In the end, I'm giving it to Daryl Morey because he understands that points scored and advantages taken in the eighth minute of the second quarter mean just as much as points scored and advantages taken with a minute left to go in the game.
There's no magic to the Rockets. Rick Adelman has done a fine job coaching and the players work hard, but the reason this team has done so well despite major injuries and nearly 40 percent of its cap space going to a wasted roster spot in McGrady is because Morey has put together a roster of players that will usually contribute more than the players on the other team from the opening tip until the final buzzer. That's not a cliché, that's the truth.
And that's the best job of GMing that I've seen this year. And that's what this award is all about.
Danny Ferry? Fine job. Essentially turning Joe Smith into Mo Williams and then getting Joe Smith back was a masterstroke. Securing Delonte West was terrific. But he's also had to work around his previous mistakes. Morey inherited a capped-out team. Ferry created his, due to his work over the summer of 2005.
And there are smaller, important distinctions between the two that will no doubt be overshadowed by dunderheaded "65 wins vs. 55 wins, brah. Nuff said"-commentary.
The Cavs signed Lorenzen Wright last summer, a guy whose name you'd recognize, but someone who had clearly lost it. And in a stretch in mid-January, Wright was forced into playing big minutes for the Cavaliers in a couple of games, and spot minutes in others. Now, there are a few reasons why the Cavaliers lost two of those four games; but there are a few reasons why the Rockets could have lost two of four against teams they were better than or evenly matched-up with during their own stretches.
The difference? The Rockets have the depth to hold things up despite myriad injuries. Luis Scola begats Carl Landry who gives way to Chuck Hayes; all unheralded players who defend like mad and are efficient offensively besides shortcomings.
Wright? He gives the Cavs nine points and nine rebounds during that four-game stretch, is overmatched defensively, misses seven of ten shots, and isn't heard from again for the rest of the season. Darnell Jackson suffered through the same fate from mid-March to early April.
(So, you're basing your argument around backup-to-backup power forwards?)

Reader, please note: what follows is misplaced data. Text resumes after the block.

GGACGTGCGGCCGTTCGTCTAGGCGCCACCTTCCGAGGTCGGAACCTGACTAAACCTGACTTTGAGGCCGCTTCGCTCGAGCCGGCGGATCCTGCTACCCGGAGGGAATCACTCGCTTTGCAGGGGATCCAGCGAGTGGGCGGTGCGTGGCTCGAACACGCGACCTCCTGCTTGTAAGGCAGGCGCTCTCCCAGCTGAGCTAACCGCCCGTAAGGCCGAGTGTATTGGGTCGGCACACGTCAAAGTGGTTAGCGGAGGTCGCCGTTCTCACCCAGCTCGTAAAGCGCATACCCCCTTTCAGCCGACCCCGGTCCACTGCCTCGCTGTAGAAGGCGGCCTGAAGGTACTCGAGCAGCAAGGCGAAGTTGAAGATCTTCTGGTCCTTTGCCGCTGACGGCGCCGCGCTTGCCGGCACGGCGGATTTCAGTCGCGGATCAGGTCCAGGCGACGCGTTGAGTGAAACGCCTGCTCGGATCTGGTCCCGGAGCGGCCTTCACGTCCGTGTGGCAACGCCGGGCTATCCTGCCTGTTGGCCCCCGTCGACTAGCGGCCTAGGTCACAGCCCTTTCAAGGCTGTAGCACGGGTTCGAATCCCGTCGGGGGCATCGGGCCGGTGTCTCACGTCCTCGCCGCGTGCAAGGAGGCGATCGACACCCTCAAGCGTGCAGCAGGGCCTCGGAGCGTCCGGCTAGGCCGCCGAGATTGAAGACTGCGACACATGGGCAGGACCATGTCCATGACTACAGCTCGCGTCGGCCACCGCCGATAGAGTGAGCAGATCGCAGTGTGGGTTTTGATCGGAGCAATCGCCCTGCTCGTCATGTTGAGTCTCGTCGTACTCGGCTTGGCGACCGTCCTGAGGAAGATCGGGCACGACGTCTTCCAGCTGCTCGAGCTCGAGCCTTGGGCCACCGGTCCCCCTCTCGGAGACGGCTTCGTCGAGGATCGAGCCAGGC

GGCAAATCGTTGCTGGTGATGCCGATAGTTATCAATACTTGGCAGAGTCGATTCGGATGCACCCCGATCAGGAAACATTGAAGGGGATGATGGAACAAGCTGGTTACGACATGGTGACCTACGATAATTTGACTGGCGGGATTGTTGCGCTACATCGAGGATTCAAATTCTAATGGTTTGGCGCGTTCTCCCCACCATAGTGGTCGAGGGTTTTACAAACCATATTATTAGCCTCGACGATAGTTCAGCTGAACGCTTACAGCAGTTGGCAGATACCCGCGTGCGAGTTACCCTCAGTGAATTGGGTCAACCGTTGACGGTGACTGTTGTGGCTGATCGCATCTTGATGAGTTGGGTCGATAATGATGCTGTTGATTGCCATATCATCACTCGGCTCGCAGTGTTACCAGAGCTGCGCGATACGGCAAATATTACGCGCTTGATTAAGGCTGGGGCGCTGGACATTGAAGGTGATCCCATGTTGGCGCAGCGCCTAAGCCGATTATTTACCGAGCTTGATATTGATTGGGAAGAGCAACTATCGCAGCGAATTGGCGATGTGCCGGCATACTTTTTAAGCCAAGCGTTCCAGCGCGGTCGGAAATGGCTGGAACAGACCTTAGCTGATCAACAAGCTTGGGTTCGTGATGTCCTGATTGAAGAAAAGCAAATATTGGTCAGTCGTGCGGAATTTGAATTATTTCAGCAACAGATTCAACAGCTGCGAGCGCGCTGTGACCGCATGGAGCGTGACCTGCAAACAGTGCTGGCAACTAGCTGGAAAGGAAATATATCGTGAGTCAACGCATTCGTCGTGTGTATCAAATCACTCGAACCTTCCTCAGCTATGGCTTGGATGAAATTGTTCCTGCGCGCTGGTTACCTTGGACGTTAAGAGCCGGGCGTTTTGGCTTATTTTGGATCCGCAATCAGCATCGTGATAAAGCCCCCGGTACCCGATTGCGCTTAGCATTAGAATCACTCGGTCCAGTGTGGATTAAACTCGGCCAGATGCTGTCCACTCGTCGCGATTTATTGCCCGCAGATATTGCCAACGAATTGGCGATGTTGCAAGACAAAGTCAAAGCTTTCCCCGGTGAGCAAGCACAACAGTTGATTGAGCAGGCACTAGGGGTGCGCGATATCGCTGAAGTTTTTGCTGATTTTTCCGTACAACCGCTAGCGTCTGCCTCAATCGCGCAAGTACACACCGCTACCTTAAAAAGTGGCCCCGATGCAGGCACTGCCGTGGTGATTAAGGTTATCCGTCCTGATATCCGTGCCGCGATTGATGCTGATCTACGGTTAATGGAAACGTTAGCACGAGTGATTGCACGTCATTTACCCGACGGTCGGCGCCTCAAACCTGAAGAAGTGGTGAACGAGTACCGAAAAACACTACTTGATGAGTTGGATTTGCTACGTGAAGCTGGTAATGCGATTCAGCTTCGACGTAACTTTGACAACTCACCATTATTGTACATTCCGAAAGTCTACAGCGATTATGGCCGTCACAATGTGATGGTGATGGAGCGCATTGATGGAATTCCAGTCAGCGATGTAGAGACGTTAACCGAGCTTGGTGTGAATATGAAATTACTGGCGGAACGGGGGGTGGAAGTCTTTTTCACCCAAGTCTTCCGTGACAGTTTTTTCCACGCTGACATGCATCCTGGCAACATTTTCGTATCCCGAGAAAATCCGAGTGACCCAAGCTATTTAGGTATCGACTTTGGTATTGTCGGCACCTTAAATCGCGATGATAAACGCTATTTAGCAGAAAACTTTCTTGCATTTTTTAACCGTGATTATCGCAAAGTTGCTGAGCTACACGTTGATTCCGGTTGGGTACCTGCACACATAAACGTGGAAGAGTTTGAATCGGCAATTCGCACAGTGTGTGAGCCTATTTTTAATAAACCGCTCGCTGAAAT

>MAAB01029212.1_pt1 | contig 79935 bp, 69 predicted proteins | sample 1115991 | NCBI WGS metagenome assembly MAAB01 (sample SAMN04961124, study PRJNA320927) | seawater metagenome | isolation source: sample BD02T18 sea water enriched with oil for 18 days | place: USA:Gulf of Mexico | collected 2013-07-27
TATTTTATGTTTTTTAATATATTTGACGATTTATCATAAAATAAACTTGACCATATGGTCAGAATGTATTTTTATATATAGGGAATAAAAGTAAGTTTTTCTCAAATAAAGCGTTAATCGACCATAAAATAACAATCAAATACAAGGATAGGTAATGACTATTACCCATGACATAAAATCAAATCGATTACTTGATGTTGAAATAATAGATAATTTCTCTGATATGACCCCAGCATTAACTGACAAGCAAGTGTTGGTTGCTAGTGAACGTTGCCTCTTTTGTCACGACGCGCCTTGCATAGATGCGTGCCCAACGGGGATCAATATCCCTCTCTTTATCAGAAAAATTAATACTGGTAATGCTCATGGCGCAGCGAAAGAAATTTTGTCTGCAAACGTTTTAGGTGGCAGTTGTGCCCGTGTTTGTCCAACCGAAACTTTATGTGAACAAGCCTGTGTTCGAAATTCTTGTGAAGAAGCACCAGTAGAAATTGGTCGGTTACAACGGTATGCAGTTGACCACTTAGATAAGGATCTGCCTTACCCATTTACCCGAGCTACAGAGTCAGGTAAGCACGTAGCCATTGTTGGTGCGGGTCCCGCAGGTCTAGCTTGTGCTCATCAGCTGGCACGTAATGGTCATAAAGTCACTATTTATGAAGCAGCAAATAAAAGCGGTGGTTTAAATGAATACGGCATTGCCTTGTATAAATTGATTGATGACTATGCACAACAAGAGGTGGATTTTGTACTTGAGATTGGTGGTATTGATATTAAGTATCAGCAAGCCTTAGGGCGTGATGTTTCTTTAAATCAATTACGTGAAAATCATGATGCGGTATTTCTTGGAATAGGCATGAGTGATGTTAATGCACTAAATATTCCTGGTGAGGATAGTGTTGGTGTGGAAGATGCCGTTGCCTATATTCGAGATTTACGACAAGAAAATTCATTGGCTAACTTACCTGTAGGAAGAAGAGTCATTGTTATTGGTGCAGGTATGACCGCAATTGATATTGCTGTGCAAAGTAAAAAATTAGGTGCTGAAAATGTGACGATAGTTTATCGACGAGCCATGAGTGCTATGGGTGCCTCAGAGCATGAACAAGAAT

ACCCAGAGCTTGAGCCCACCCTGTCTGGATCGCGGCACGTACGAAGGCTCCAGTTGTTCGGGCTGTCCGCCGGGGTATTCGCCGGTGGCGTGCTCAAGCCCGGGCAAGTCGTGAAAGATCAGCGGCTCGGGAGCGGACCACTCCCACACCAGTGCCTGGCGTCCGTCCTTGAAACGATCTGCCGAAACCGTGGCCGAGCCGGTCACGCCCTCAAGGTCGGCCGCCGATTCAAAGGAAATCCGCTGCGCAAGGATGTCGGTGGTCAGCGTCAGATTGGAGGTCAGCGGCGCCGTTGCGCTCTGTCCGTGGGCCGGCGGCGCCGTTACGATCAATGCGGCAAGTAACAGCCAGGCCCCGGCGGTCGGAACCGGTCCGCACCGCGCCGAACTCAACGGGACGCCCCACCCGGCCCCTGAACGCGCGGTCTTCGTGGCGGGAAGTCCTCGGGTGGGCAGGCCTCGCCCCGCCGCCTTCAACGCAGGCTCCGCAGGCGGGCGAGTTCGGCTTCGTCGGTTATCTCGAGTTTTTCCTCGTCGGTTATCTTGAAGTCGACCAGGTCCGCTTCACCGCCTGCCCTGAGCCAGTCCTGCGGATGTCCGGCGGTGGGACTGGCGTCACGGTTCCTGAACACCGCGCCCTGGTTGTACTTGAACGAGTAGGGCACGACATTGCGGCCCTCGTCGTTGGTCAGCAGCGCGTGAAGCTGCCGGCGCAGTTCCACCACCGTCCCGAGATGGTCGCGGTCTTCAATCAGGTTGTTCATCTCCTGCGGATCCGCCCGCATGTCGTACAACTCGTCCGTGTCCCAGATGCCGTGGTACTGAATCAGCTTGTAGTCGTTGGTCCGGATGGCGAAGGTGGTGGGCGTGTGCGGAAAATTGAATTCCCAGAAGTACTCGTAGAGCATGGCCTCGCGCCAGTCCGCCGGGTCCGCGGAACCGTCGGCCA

Do you want to know who I think did the best job of putting a team together this year, or not? The difference is small, and quite boring, but there is a difference.
The best teams in the NBA will only win by an average of eight or nine points. And that's a ton. Most other teams are trying to work from that negative four point-to-positive four point margin. And that's where Morey helps turn the tide. First, read this quote, and breakdown from Howard Beck of the New York Times, on what counts most to Morey:
"We track everything imaginable," Morey said. "Each pick-and-roll, what's the result of it? Each guy on the floor, how efficient they are. A lot of it, we end up not using. But we track it so that we have it available in case the question comes up where it becomes relevant."
Whatever revelations Morey has found for assessing players, they remain proprietary for now. But at the team level, he said, there are four statistics that are now widely accepted as indicative of a team's success rate: "effective" field-goal percentage (a combination of 2-point and 3-point percentages), rebounding and turnover rates (which determine how many more possessions a team gets), and free-throw edge (in attempts, not percentage).
That last part is significant, and it's something that a lot of fans don't see when they casually work through a game.
Let's say Chuck Hayes picks up two offensive rebounds over the course of the first minute and a half of the fourth quarter, and both times he gets fouled on a putback attempt. Hayes will knock in two of his four attempted free throws, everyone will laugh at his free throw stroke, the crowd might groan at the thought of only scoring two points when four were possible, and the whole thing will be forgotten seconds later.